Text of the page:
With so much attention on reducing the recharge time of lithium-based batteries, researchers are exploring novel, if perhaps impractical, approaches and “accelerants.” It’s not a matter of how much current the charging source can deliver, but how fast the chemical reaction within the cell that constitutes recharging can occur. Researchers at the U.S. Department of Energy’s (DOE) Argonne National Laboratory have tested a scheme in which light is directed at the cell while charging—and it cuts the charge time by about half.
The normal charging reaction involves removing lithium from the oxide cathode and inserting it into the graphite anode. To explore the light-boosted charge process, the research team crafted small lithium-ion cells—commonly referred to as “coin cells”—with transparent quartz windows and then tested these cells with and without white light shining onto the cathode through the window (Fig. 1).
The cathode material was lithium manganese oxide, or LiMn2O4 (abbreviated as LMO). While absorbing the photons in the light during charging, the elemental manganese in the LMO changes its charge state from trivalent to tetravalent (Mn3+ to Mn4+). In response, lithium ions eject faster from the cathode than would otherwise occur without the photon-excitation process.
In formal terms, such an enhancement is enabled by the induction of a microsecond long-lived charge separated state, consisting of Mn4+ (hole) plus electron. It results in more oxidized metal centers as ejected lithium ions are created under light and with voltage bias. This situation, in turn, accelerates the battery reaction.
The “light-on” experiments were carried out under 1 SUN (100 mW/cm2) intensity. The Argonne team found that the faster reaction resulted in faster charging but without degrading battery performance or cycle life—important considerations in any recharge-acceleration scheme (Fig. 2). They used extremely sophisticated instrumentation and measurement techniques (after all, this is Argonne National Laboratory) to assess not only the cell’s performance and electrochemistry changes, but also any undesired side effects of the exposure to the Xenon lamp with UV filter, going far beyond standard voltage, current, and capacity metrics.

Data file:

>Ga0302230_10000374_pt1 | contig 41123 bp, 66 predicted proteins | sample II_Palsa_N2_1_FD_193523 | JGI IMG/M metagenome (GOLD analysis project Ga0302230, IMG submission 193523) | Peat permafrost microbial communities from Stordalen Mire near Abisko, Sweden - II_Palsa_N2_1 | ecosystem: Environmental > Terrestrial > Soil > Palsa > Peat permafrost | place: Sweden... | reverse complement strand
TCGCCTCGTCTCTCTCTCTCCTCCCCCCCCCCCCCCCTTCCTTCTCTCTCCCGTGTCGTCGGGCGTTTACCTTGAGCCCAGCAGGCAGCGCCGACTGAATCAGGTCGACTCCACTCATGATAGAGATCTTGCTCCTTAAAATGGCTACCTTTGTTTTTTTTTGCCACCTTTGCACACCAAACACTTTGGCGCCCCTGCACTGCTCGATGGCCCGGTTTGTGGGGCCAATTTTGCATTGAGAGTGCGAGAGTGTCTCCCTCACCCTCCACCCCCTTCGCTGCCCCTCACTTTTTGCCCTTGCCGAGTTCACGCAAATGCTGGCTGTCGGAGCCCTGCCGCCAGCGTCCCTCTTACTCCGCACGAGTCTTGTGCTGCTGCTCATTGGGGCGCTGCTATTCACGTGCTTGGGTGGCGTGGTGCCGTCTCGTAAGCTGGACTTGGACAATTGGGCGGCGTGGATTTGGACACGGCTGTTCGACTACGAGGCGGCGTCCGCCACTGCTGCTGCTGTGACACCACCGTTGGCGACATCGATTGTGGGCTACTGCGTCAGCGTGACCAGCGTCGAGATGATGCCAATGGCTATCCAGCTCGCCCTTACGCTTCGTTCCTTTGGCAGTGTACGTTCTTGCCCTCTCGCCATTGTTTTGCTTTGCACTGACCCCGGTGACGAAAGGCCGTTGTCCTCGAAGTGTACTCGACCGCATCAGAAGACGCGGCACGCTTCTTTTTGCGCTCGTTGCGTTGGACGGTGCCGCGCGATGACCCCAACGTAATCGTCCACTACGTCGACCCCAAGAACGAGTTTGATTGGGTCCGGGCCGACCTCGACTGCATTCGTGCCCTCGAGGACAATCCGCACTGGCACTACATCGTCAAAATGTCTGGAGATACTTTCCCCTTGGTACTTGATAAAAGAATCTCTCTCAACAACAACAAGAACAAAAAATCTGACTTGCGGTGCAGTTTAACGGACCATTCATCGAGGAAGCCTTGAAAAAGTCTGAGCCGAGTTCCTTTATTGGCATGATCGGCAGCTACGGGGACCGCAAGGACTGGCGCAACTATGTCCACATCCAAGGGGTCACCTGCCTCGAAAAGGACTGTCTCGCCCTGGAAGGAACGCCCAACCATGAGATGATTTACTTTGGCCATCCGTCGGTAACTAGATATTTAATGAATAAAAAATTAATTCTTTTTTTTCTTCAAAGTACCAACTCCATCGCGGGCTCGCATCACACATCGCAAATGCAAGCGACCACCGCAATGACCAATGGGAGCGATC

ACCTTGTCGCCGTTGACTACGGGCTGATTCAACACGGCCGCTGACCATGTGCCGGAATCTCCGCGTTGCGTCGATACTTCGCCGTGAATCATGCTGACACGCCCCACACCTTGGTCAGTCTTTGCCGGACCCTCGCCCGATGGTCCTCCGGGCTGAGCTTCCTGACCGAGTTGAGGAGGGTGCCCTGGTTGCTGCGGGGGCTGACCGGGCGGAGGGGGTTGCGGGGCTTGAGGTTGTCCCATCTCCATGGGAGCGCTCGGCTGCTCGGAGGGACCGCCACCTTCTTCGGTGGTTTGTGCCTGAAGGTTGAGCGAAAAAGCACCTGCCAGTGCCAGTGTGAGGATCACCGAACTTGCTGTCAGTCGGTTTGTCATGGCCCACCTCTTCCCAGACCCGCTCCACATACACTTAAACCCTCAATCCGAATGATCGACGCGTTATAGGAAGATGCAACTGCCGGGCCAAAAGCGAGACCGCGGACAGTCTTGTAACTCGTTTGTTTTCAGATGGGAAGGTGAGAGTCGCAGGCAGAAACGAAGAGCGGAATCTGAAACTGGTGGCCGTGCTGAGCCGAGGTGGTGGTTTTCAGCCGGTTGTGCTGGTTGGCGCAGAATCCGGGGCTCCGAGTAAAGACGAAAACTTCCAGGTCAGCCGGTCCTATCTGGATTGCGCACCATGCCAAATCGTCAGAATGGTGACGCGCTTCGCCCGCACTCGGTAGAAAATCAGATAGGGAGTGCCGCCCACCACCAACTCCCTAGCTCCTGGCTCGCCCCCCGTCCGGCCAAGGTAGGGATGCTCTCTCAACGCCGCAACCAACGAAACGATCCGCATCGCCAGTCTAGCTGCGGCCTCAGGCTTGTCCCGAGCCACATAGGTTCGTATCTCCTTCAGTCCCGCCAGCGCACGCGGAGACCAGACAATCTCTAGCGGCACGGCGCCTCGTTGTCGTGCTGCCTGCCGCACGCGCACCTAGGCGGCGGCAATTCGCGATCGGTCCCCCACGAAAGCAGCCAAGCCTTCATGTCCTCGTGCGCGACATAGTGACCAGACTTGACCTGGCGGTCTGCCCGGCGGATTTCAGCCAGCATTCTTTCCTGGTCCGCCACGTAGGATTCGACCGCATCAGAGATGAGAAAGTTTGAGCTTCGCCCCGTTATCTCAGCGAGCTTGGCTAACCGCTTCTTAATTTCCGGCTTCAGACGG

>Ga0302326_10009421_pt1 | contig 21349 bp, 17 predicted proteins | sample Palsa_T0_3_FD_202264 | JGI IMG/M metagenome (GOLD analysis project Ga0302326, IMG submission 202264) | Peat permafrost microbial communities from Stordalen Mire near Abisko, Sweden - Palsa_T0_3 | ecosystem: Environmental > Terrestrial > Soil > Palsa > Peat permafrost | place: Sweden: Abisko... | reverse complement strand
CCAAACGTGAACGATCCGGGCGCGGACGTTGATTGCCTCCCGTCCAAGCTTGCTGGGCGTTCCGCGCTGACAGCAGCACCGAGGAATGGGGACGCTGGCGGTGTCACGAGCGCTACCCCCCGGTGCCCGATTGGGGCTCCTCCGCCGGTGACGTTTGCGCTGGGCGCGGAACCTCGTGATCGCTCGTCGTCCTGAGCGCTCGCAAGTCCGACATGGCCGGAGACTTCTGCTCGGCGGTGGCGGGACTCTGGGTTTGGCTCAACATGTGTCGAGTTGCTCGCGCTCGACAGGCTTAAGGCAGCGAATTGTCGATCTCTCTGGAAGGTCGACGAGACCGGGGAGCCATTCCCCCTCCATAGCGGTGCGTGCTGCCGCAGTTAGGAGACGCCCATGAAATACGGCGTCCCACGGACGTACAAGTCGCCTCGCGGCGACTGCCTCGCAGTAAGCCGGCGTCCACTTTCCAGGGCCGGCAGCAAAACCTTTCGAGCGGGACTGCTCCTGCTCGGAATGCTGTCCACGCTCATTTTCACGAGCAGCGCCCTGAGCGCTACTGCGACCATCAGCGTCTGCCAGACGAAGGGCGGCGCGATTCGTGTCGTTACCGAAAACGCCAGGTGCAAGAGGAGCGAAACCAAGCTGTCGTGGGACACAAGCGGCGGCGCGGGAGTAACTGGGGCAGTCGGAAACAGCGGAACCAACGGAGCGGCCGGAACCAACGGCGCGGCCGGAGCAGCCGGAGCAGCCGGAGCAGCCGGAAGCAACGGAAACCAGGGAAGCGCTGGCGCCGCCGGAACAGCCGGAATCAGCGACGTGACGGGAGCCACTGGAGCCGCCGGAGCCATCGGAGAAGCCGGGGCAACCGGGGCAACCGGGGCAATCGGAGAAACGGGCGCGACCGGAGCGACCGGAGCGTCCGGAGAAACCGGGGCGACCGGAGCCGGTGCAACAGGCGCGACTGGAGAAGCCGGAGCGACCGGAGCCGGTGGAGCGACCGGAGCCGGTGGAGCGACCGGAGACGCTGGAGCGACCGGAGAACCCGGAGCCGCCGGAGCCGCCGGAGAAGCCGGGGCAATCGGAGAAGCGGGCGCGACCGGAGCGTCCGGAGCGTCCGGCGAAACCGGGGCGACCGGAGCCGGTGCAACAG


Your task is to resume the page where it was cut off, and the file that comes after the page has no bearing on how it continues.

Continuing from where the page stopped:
The cell exhibited normal function after the light test and Raman spectroscopy of the LMO material suggested no phase changes nor electrolyte decomposition/change. They also ran control tests to judge the detrimental effects, if any, of heat associated with the impinging light, but found these were negligible.
Of course, the unaddressed and thus unanswered question is the practicality, viability, and cost of “transparent” battery housings, and the physical challenges of shining an intense light on the battery cell or pack. The research team performed this work as part of the Center for Electrochemical Energy Science (CEES), a DOE Energy Frontier Research Center (EFRC) led by Argonne. The details of the electrochemical arrangement and analysis are intense and fully described in their paper “Photo-accelerated fast charging of lithium-ion batteries” published in Nature, with additional Supplementary Material available online.